Jason: When the recession hit in 2008, many consumers traded down to sub-premium brands like Busch and Natural Light. A-B responded by increasing pricing on those sub-premium brands to lessen the incentive to trade down. So, of course they like the margins of their premium brands. However, they should love the margins of the craft brands even more, especially at the efficiencies at which they operate. If they’re keeping their craft brands priced lower than comparable independent craft, I think it’s because they’re not selling enough and they desperately need the volume to make this endeavor work.
As the former production director for Anchor, what did you think of Sapporo’s acquisition of Anchor? Did you see something like that coming?
Jason: I’m not surprised at all. When I was at Anchor, we met with Sapporo and Suntory, but for a different reason. Anchor was developing a new brewery on Pier 48 in San Francisco and were looking to contract brew to fill out the capacity at start-up. The acquisition by Sapporo is different. The city of San Francisco, and Anchor Steam in particular, is quite popular in Asia. The brewery was routinely asked to distribute its beers in Asia, but rarely accepted due to the costs of distribution and other pricing issues. I speculate that Sapporo could brew Anchor Steam in Japan and move a tremendous amount of beer in China.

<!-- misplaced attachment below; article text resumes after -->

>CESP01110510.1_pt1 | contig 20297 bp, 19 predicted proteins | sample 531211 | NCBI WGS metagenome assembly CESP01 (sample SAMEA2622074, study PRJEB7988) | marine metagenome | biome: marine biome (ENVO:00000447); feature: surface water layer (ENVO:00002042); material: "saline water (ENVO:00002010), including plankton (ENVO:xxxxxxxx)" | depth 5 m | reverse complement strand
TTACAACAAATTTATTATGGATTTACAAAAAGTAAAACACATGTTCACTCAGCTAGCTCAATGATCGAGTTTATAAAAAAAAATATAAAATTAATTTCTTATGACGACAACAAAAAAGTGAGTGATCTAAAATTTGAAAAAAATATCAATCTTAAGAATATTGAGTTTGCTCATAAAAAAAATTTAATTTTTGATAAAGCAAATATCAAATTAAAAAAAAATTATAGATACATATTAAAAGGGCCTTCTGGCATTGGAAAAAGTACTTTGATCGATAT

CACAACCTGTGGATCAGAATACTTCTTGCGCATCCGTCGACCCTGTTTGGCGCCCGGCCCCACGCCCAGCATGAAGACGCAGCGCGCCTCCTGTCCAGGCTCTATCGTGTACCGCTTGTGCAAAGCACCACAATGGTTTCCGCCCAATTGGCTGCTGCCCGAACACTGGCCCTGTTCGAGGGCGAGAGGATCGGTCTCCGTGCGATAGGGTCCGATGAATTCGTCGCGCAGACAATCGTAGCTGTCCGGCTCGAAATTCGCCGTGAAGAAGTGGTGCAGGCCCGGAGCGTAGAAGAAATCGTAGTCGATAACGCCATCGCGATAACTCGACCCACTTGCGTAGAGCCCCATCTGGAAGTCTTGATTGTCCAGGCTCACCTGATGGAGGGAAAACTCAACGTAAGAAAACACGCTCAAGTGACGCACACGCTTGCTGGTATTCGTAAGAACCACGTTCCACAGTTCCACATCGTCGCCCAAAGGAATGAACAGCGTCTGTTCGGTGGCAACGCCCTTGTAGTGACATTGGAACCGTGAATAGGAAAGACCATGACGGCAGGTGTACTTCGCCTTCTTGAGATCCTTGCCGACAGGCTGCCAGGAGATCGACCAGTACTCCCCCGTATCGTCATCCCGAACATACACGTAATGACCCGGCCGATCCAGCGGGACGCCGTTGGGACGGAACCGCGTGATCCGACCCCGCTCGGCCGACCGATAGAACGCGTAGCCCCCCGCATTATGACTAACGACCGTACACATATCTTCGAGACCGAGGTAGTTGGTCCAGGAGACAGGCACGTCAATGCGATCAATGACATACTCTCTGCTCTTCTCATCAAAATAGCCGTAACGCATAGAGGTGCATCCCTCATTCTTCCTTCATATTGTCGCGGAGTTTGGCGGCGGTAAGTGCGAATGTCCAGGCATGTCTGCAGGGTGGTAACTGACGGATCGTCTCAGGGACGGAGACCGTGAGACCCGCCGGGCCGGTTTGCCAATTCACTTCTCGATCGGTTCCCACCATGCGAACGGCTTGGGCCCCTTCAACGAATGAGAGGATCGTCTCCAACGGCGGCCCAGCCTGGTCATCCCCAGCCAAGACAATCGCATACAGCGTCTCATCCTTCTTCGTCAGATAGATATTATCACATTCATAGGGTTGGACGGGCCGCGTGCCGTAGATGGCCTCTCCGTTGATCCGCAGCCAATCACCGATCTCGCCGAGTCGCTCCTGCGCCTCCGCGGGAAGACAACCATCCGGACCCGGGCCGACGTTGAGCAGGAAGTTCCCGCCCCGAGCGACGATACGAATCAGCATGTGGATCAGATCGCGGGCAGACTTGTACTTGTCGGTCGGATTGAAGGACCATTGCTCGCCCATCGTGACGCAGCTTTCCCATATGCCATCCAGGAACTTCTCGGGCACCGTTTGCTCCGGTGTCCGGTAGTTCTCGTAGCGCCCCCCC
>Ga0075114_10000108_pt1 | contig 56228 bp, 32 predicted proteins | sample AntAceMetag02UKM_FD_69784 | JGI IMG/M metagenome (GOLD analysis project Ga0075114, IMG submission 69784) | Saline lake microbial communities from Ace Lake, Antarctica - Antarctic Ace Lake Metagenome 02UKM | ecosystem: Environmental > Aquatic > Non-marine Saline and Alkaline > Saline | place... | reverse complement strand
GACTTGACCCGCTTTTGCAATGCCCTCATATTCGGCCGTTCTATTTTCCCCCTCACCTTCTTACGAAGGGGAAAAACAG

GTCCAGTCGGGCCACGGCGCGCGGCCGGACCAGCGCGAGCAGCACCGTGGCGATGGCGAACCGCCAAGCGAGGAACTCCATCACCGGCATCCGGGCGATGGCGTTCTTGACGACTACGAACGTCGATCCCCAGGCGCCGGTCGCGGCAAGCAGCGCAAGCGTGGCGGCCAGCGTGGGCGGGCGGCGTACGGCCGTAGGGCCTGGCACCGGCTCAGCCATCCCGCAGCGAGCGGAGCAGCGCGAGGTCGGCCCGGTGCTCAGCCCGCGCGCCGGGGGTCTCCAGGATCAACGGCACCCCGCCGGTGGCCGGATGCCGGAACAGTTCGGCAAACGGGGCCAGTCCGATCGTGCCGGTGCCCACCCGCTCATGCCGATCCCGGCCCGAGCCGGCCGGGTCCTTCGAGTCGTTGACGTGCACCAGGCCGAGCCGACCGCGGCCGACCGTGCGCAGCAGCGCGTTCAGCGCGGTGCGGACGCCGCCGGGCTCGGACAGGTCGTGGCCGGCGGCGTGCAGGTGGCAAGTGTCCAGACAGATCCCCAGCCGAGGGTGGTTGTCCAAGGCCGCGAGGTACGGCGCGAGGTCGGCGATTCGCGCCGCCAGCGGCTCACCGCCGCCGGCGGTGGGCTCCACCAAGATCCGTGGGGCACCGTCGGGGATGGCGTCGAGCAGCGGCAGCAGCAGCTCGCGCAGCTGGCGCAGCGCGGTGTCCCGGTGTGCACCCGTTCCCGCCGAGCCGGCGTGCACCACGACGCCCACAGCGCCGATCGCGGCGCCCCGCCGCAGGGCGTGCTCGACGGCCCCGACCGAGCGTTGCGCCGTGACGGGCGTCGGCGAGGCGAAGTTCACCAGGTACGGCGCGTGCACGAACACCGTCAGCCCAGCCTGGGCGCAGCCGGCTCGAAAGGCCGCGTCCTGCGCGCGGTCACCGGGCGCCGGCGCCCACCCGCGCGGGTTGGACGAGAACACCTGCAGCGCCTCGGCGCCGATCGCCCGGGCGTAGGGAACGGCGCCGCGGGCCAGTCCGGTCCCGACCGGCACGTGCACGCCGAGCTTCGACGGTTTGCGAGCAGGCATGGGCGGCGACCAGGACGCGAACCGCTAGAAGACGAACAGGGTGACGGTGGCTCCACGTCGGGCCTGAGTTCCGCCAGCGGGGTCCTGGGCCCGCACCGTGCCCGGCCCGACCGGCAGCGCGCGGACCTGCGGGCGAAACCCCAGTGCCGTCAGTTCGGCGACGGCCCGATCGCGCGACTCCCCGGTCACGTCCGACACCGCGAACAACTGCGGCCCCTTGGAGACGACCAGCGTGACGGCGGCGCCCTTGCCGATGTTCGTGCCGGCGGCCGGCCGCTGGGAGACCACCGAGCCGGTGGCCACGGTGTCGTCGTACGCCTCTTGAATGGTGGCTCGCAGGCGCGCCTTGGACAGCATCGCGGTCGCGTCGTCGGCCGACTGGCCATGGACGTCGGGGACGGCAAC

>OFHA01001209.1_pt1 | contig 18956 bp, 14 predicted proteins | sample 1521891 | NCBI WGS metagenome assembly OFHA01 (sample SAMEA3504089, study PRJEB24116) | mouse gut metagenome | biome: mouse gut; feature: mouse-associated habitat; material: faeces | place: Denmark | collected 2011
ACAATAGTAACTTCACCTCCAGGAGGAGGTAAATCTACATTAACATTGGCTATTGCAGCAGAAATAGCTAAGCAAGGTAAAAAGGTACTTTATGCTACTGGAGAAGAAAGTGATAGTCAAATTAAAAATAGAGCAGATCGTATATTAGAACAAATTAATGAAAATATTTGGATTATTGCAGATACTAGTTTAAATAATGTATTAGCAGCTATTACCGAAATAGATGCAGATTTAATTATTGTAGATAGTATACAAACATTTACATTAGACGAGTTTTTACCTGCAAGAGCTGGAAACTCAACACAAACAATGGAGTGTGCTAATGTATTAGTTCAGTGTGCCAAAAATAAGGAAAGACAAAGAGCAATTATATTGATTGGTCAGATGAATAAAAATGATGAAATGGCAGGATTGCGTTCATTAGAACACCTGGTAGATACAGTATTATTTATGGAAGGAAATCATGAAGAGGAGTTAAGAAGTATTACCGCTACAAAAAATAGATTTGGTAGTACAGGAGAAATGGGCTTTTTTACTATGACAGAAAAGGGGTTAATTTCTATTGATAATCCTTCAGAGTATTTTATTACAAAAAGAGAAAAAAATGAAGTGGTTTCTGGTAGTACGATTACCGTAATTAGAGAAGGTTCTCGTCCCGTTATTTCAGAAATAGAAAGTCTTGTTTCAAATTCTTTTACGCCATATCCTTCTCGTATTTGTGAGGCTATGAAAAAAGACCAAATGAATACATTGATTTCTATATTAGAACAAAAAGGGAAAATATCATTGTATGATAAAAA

Small neighborhood breweries seem to be thriving. According to statistics from the Brewers Association, 76% of the 5000+ breweries in the US produce less than 1000 bbl per year. They can be agile, serve über-fresh beer, and develop a rapport with their customers in a way that is difficult for breweries with a big distribution footprint to replicate. In Bart Watson’s (Chief Economist for the Brewers Association) speech at the Ohio Brewers Conference he mentioned a Nielson survey that found 67% of craft beer drinkers and 45% of all beer drinkers said the descriptor “local” played an important role in their purchasing decisions. What do you think defines a beer as local? Is North High Brewing considered local in Cincinnati, Cleveland, or Toledo?
Jason: The local movement is a generation-altering consumer trend that is much bigger than just the beer industry. It’s affecting every industry. I don’t have a good definition of local for the beer industry. Maybe it’s any brewery that one could easily visit during the course of a normal day. I do think many Ohioans view any Ohio brewery with preference over those from other states. I also think many other Ohioans are swayed by good marketing from wherever it originates. I don’t think North High is viewed as local outside of central Ohio, but our salespeople do leverage our Ohio credentials in other Ohio markets.
What do you think about the Brewer’s Association recent launch of the Independent logo? Is North High Brewing going to use the logo?
Jason: The BA has taken on a life of its own and has become a brand unto itself. The Independent logo is fine. The BA does some fine stuff. Bart Watson is a very smart and competent economist. Paul Gatza’s mullet is absolutely killer. Maybe the new Independent logo is an admission that the BA has butchered the definition of “Craft” beyond all recognition. I don’t expect to put the Independent logo on our cans. The logo of the Ohio Craft Brewers Association will appear on our cans much sooner.